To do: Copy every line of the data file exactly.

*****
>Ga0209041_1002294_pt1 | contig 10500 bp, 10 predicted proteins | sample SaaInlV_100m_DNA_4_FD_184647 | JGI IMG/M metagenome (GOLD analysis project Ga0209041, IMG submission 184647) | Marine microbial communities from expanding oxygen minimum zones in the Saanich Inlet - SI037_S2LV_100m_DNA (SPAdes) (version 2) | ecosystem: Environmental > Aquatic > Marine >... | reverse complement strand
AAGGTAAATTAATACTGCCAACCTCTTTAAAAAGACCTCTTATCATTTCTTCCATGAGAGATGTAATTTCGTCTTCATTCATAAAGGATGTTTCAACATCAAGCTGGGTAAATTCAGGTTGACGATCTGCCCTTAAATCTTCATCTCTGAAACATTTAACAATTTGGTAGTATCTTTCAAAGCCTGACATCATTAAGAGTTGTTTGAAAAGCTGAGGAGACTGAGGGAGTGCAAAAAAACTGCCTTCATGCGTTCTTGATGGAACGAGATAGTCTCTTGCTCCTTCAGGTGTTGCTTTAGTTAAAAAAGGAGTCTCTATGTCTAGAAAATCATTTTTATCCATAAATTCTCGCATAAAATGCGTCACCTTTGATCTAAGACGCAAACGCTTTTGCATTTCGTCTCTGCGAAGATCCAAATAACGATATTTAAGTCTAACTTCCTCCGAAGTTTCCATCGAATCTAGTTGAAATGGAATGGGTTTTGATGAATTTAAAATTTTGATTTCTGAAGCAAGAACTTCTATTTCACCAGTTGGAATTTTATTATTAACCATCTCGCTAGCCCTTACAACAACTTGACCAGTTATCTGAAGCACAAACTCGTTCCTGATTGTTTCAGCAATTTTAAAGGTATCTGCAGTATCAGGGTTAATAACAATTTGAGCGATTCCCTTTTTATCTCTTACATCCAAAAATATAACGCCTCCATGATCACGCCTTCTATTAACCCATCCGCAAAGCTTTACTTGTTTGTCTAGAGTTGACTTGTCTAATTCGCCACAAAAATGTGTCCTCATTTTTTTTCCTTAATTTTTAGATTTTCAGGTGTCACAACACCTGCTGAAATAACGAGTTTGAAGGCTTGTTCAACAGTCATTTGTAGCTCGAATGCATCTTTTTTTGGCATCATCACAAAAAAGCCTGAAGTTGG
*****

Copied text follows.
>Ga0209041_1002294_pt1 | contig 10500 bp, 10 predicted proteins | sample SaaInlV_100m_DNA_4_FD_184647 | JGI IMG/M metagenome (GOLD analysis project Ga0209041, IMG submission 184647) | Marine microbial communities from expanding oxygen minimum zones in the Saanich Inlet - SI037_S2LV_100m_DNA (SPAdes) (version 2) | ecosystem: Environmental > Aquatic > Marine >... | reverse complement strand
AAGGTAAATTAATACTGCCAACCTCTTTAAAAAGACCTCTTATCATTTCTTCCATGAGAGATGTAATTTCGTCTTCATTCATAAAGGATGTTTCAACATCAAGCTGGGTAAATTCAGGTTGACGATCTGCCCTTAAATCTTCATCTCTGAAACATTTAACAATTTGGTAGTATCTTTCAAAGCCTGACATCATTAAGAGTTGTTTGAAAAGCTGAGGAGACTGAGGGAGTGCAAAAAAACTGCCTTCATGCGTTCTTGATGGAACGAGATAGTCTCTTGCTCCTTCAGGTGTTGCTTTAGTTAAAAAAGGAGTCTCTATGTCTAGAAAATCATTTTTATCCATAAATTCTCGCATAAAATGCGTCACCTTTGATCTAAGACGCAAACGCTTTTGCATTTCGTCTCTGCGAAGATCCAAATAACGATATTTAAGTCTAACTTCCTCCGAAGTTTCCATCGAATCTAGTTGAAATGGAATGGGTTTTGATGAATTTAAAATTTTGATTTCTGAAGCAAGAACTTCTATTTCACCAGTTGGAATTTTATTATTAACCATCTCGCTAGCCCTTACAACAACTTGACCAGTTATCTGAAGCACAAACTCGTTCCTGATTGTTTCAGCAATTTTAAAGGTATCTGCAGTATCAGGGTTAATAACAATTTGAGCGATTCCCTTTTTATCTCTTACATCCAAAAATATAACGCCTCCATGATCACGCCTTCTATTAACCCATCCGCAAAGCTTTACTTGTTTGTCTAGAGTTGACTTGTCTAATTCGCCACAAAAATGTGTCCTCATTTTTTTTCCTTAATTTTTAGATTTTCAGGTGTCACAACACCTGCTGAAATAACGAGTTTGAAGGCTTGTTCAACAGTCATTTGTAGCTCGAATGCATCTTTTTTTGGCATCATCACAAAAAAGCCTGAAGTTGG